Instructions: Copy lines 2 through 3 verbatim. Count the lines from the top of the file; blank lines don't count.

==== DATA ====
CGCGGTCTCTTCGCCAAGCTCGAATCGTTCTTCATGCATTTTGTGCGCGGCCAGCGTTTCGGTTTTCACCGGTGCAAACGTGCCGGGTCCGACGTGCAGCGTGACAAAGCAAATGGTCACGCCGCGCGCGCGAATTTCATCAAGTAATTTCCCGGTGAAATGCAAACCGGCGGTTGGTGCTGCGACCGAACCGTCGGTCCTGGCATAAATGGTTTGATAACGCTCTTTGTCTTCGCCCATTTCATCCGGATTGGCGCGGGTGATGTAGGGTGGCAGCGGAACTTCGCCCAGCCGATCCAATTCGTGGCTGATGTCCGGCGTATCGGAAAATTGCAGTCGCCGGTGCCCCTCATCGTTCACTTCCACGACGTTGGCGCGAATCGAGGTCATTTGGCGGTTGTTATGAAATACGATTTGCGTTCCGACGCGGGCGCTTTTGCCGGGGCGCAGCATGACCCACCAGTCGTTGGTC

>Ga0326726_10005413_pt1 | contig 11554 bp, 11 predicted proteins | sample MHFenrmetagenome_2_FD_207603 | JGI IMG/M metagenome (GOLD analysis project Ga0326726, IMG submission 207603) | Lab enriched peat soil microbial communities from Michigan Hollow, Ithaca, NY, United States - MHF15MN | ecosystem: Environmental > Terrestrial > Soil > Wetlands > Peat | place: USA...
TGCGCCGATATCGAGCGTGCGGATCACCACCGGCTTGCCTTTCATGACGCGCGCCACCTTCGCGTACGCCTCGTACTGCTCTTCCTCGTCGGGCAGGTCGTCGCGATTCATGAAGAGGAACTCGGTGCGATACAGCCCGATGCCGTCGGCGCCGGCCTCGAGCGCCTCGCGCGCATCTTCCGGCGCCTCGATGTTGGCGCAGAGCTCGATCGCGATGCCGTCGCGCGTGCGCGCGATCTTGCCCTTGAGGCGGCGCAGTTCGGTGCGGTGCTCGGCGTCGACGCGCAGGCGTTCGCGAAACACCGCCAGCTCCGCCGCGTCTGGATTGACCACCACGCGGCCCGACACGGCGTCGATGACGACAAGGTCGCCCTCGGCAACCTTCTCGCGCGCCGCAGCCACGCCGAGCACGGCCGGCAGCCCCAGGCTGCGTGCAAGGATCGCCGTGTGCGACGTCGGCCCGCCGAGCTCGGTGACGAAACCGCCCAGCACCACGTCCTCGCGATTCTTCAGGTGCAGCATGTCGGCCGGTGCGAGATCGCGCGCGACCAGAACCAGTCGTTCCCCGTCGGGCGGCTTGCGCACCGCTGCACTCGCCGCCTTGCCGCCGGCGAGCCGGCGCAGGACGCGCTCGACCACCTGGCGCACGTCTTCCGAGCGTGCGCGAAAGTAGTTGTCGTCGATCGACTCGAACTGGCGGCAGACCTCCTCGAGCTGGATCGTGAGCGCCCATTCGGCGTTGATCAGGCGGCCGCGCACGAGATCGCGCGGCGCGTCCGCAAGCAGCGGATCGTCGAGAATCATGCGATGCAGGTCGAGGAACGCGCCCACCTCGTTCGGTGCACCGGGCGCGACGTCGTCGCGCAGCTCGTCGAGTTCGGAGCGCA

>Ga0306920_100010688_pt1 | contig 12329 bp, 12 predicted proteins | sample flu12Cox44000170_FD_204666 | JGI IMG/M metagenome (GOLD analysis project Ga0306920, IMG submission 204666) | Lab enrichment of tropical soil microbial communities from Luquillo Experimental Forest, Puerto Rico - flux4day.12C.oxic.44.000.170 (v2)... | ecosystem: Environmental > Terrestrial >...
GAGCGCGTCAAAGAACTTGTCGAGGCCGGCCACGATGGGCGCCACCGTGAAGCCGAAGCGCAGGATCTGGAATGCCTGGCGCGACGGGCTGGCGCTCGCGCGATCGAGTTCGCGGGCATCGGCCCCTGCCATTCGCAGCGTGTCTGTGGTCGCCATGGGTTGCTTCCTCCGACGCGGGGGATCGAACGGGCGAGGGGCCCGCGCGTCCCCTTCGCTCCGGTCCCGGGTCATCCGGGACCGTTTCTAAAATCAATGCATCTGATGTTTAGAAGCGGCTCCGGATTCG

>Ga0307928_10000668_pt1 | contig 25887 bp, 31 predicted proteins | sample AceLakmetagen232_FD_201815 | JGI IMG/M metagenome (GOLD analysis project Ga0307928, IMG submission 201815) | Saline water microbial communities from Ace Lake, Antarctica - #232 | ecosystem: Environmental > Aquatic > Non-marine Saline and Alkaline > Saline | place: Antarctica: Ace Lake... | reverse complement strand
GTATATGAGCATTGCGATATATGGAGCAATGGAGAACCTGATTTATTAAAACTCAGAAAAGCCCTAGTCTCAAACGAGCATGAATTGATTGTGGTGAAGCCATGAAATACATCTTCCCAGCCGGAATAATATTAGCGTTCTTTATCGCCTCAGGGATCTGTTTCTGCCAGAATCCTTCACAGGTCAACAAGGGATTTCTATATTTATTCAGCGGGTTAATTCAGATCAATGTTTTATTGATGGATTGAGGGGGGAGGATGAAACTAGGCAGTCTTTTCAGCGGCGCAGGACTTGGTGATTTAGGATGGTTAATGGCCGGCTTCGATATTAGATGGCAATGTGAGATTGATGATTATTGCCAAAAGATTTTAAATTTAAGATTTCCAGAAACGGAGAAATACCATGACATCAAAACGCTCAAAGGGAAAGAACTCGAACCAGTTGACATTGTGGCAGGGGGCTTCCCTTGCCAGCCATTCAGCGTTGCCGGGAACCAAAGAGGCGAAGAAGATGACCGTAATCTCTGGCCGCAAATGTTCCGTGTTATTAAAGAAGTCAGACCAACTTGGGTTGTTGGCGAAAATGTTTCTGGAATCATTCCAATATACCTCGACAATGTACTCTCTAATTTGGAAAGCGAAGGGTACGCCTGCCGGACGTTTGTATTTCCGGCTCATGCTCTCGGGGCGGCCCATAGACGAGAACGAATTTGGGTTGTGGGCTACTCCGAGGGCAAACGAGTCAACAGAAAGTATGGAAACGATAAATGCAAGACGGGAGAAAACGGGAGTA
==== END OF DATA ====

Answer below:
>Ga0326726_10005413_pt1 | contig 11554 bp, 11 predicted proteins | sample MHFenrmetagenome_2_FD_207603 | JGI IMG/M metagenome (GOLD analysis project Ga0326726, IMG submission 207603) | Lab enriched peat soil microbial communities from Michigan Hollow, Ithaca, NY, United States - MHF15MN | ecosystem: Environmental > Terrestrial > Soil > Wetlands > Peat | place: USA...
TGCGCCGATATCGAGCGTGCGGATCACCACCGGCTTGCCTTTCATGACGCGCGCCACCTTCGCGTACGCCTCGTACTGCTCTTCCTCGTCGGGCAGGTCGTCGCGATTCATGAAGAGGAACTCGGTGCGATACAGCCCGATGCCGTCGGCGCCGGCCTCGAGCGCCTCGCGCGCATCTTCCGGCGCCTCGATGTTGGCGCAGAGCTCGATCGCGATGCCGTCGCGCGTGCGCGCGATCTTGCCCTTGAGGCGGCGCAGTTCGGTGCGGTGCTCGGCGTCGACGCGCAGGCGTTCGCGAAACACCGCCAGCTCCGCCGCGTCTGGATTGACCACCACGCGGCCCGACACGGCGTCGATGACGACAAGGTCGCCCTCGGCAACCTTCTCGCGCGCCGCAGCCACGCCGAGCACGGCCGGCAGCCCCAGGCTGCGTGCAAGGATCGCCGTGTGCGACGTCGGCCCGCCGAGCTCGGTGACGAAACCGCCCAGCACCACGTCCTCGCGATTCTTCAGGTGCAGCATGTCGGCCGGTGCGAGATCGCGCGCGACCAGAACCAGTCGTTCCCCGTCGGGCGGCTTGCGCACCGCTGCACTCGCCGCCTTGCCGCCGGCGAGCCGGCGCAGGACGCGCTCGACCACCTGGCGCACGTCTTCCGAGCGTGCGCGAAAGTAGTTGTCGTCGATCGACTCGAACTGGCGGCAGACCTCCTCGAGCTGGATCGTGAGCGCCCATTCGGCGTTGATCAGGCGGCCGCGCACGAGATCGCGCGGCGCGTCCGCAAGCAGCGGATCGTCGAGAATCATGCGATGCAGGTCGAGGAACGCGCCCACCTCGTTCGGTGCACCGGGCGCGACGTCGTCGCGCAGCTCGTCGAGTTCGGAGCGCA